If you've never worked in Washington, D.C., you have no idea of what's really important in the nation's capital.
I am not kidding. Every year when the weather starts to warm up, the city's attention turns to softball.
The variation of baseball, with its larger ball, smaller playing field and 10th team member, is perfect for all of the city's power mongers.
If your hardballs in the halls of Congress don't produce a strike, you always can transfer your legislative, lobbying or bureaucratic frustrations to the D.C. athletic counterpart.
There are three leagues: Congressional, House and Senate. Only the Senate group requires that players work in that chamber. Teams in the other two leagues include employees from federal agencies, nonprofits and think tanks.
"With the pressure and pace of Congress, it's important to have a little recreation time," Gary Caruso, commissioner of the Congressional Softball League, told The Hill newspaper.
Softball goes big time: Yes, each league has its own commissioner. They have websites. And Roll Call newspaper blogs about the games.
That's a little more formal than the days when I was a member of the Wyche Sox, the team of staffers representing U.S. Rep. and then Sen. Wyche Fowler's office. But we still took the game seriously.
That's the hubby's "uniform" there to the right. Yes, Wyche represented Atlanta in the House, the full state of Georgia in the Senate and was a huge Braves fan. But we liked the play on the Chicago American League team's name.
Our softball exploits were so important that when all other qualifications were equal, office interns who could swing a bat got the edge. And yes, we had some women who were sluggers.
The young summer employees back then also were dispatched on game days to physically sit on fields to claim a good one for the upcoming matches. Now field reservations are made online.
Truth be told, I was more of a cheerleader. I know I was formally added to the team primarily because it allowed the hubby, with his .900 batting average (he swears that's what it was!), to piggyback onto the roster.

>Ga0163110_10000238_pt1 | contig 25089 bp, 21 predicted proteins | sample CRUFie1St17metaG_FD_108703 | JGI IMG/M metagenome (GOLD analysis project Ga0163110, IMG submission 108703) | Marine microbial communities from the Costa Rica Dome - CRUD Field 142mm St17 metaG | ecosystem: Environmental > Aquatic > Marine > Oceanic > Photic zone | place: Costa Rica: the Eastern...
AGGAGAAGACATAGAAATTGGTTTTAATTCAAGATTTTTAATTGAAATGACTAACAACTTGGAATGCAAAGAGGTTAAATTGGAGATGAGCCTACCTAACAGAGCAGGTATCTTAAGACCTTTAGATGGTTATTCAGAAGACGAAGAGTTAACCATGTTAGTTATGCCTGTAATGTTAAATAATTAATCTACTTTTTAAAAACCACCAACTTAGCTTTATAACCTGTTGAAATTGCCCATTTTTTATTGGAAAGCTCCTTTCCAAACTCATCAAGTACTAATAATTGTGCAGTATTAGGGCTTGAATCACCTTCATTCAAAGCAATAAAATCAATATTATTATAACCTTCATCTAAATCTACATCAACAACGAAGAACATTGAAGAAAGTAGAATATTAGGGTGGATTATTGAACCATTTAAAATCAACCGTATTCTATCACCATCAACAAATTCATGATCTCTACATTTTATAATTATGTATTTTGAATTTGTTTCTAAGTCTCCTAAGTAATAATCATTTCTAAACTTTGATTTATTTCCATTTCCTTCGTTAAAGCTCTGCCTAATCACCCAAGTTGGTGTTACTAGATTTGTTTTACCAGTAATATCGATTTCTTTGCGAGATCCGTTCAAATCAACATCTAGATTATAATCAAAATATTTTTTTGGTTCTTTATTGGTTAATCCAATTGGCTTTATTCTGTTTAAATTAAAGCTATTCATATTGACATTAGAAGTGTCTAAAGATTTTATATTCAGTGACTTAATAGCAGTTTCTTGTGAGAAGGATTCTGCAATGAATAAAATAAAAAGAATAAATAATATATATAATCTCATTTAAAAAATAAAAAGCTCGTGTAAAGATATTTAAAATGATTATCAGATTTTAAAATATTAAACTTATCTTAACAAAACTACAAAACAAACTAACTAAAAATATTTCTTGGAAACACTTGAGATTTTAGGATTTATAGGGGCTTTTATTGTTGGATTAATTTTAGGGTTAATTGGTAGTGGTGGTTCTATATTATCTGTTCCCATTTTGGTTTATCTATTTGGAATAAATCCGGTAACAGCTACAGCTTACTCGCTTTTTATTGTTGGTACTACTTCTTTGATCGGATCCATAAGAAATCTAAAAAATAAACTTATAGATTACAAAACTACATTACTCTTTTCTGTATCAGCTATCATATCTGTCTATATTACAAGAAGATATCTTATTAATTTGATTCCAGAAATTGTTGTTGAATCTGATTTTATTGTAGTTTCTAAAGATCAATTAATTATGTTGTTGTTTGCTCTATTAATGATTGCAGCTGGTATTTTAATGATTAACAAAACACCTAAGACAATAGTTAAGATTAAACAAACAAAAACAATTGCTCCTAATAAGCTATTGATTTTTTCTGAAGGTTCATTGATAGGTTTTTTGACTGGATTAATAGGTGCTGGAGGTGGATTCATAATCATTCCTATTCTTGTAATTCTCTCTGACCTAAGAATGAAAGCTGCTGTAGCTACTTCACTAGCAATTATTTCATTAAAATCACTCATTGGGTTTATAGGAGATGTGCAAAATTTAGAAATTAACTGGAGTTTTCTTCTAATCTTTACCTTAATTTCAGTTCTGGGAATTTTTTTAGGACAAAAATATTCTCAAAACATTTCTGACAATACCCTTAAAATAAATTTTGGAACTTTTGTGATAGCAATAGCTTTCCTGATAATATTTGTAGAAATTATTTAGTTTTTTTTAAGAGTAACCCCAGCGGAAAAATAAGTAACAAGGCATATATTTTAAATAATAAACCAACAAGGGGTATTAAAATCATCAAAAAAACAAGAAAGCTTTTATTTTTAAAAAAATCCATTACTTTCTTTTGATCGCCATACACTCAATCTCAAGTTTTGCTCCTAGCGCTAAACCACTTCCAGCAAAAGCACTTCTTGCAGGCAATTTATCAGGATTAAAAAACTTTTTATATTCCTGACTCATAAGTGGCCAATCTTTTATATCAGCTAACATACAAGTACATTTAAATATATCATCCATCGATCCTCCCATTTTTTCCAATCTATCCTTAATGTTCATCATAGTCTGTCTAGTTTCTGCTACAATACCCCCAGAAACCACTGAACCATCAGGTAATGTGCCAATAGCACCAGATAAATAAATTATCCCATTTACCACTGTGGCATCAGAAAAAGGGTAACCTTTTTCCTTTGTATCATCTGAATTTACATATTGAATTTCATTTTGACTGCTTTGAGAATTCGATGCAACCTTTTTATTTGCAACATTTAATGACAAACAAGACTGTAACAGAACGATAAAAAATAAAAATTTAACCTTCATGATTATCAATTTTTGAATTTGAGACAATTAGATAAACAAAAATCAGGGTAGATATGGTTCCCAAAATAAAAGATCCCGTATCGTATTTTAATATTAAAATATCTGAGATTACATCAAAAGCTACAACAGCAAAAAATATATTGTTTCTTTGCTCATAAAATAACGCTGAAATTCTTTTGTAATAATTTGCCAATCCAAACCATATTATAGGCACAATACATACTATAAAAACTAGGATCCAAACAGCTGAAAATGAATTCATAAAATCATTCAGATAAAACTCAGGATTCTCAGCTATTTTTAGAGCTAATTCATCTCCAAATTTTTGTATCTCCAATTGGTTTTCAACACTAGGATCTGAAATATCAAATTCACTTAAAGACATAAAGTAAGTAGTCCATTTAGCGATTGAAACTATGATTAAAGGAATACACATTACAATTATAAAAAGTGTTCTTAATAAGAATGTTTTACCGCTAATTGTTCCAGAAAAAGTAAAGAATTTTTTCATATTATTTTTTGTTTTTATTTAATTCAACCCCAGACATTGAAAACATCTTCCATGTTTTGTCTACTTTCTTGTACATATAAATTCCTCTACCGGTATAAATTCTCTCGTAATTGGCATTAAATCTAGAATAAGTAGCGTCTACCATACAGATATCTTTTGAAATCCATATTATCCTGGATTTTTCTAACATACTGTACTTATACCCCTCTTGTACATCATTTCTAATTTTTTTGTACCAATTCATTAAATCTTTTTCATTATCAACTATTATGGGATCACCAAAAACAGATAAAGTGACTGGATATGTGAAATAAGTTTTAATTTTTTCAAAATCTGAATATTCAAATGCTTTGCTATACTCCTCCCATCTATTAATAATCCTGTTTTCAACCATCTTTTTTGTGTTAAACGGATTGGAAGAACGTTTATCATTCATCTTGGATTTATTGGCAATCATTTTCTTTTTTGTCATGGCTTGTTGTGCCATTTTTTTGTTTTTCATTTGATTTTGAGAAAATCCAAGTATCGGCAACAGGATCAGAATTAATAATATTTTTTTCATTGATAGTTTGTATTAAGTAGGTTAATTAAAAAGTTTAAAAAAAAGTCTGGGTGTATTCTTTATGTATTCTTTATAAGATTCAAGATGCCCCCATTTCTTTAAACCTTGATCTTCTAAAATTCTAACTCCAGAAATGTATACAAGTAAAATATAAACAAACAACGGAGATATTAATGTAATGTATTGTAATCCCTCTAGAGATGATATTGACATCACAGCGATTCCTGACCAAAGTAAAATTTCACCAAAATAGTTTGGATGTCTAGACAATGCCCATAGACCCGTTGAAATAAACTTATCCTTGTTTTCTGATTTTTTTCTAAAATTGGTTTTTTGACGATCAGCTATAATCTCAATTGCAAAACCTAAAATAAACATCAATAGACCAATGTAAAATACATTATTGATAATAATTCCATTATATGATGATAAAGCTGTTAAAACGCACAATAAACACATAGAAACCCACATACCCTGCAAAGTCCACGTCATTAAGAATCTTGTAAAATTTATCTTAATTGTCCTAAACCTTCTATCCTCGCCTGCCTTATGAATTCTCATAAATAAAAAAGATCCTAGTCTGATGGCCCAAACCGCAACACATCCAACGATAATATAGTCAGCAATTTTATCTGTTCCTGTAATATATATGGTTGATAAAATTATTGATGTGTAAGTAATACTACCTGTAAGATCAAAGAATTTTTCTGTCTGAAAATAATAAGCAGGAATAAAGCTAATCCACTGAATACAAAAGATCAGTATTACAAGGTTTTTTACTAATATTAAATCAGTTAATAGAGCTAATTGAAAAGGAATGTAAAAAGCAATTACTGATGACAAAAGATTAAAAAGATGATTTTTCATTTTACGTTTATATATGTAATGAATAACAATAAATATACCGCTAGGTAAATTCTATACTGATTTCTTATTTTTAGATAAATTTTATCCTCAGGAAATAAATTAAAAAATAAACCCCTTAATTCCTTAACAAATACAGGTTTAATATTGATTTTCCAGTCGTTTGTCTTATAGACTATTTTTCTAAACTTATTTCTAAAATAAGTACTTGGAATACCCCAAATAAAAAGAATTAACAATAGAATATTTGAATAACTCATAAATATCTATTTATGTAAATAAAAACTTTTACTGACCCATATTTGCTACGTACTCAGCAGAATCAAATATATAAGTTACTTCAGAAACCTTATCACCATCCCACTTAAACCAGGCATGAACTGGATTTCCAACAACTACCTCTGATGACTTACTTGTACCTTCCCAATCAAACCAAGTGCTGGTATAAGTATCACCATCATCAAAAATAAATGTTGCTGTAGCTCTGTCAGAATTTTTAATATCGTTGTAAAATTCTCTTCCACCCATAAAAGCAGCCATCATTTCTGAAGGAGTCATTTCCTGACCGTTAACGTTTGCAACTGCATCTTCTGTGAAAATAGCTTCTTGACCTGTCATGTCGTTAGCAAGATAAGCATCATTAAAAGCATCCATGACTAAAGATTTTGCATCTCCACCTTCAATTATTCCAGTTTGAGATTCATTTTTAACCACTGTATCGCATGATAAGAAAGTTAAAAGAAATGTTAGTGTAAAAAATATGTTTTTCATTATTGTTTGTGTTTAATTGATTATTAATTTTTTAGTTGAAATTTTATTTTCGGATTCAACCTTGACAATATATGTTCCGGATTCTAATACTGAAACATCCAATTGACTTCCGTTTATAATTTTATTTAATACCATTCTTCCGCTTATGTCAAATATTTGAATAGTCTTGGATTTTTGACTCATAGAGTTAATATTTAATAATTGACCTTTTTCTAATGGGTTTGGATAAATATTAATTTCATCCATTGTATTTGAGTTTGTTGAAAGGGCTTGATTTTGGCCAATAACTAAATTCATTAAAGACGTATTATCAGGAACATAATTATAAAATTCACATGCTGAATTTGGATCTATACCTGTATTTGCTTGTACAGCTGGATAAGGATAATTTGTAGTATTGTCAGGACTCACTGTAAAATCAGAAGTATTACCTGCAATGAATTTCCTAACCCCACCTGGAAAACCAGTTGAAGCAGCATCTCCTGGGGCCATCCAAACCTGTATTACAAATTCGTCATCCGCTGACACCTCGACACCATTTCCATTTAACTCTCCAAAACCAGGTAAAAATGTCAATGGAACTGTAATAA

At a reunion of Wyche staffers in February, we fondly reminisced about some of the great and goofy games. Those events were as big a part of the Congressional experience as were pieces of monumental legislation in which our office played a part, such as the historic 1986 tax reform act.
IRS trouble spills onto the field: As the uber-organization of today's teams indicates, softball is still a really big deal in the District.
Sadly, though, it looks like at least one softball game has fallen victim to the political gamesmanship surrounding the Internal Revenue Service's mishandling of tax-exempt applications.
The IRS softball team, known as The Cheetahs, has canceled its Friday game against Senate Minority Whip John Cornyn's office.
The Republican senior senator from Texas told his players of the schedule change via his office's Facebook page:
A spokesperson for Cornyn confirmed the last-minute cancellation, but had no clue as to why the IRS team decided to bail.
Could it be because of Cornyn's fiery rhetoric earlier this week? On Tuesday, he took to the Senate floor to blast the IRS' added scrutiny of conservative nonprofits and compared the agency's actions to those of "corrupt tin pot dictators."
"We contacted them to confirm our game which was scheduled for tomorrow night, and they said they needed to reschedule," Cornyn spokesman Drew Brandewie told the Houston Chronicle blog Texas on the Potomac. "Guess they needed an extension."
You also might find these items of interest: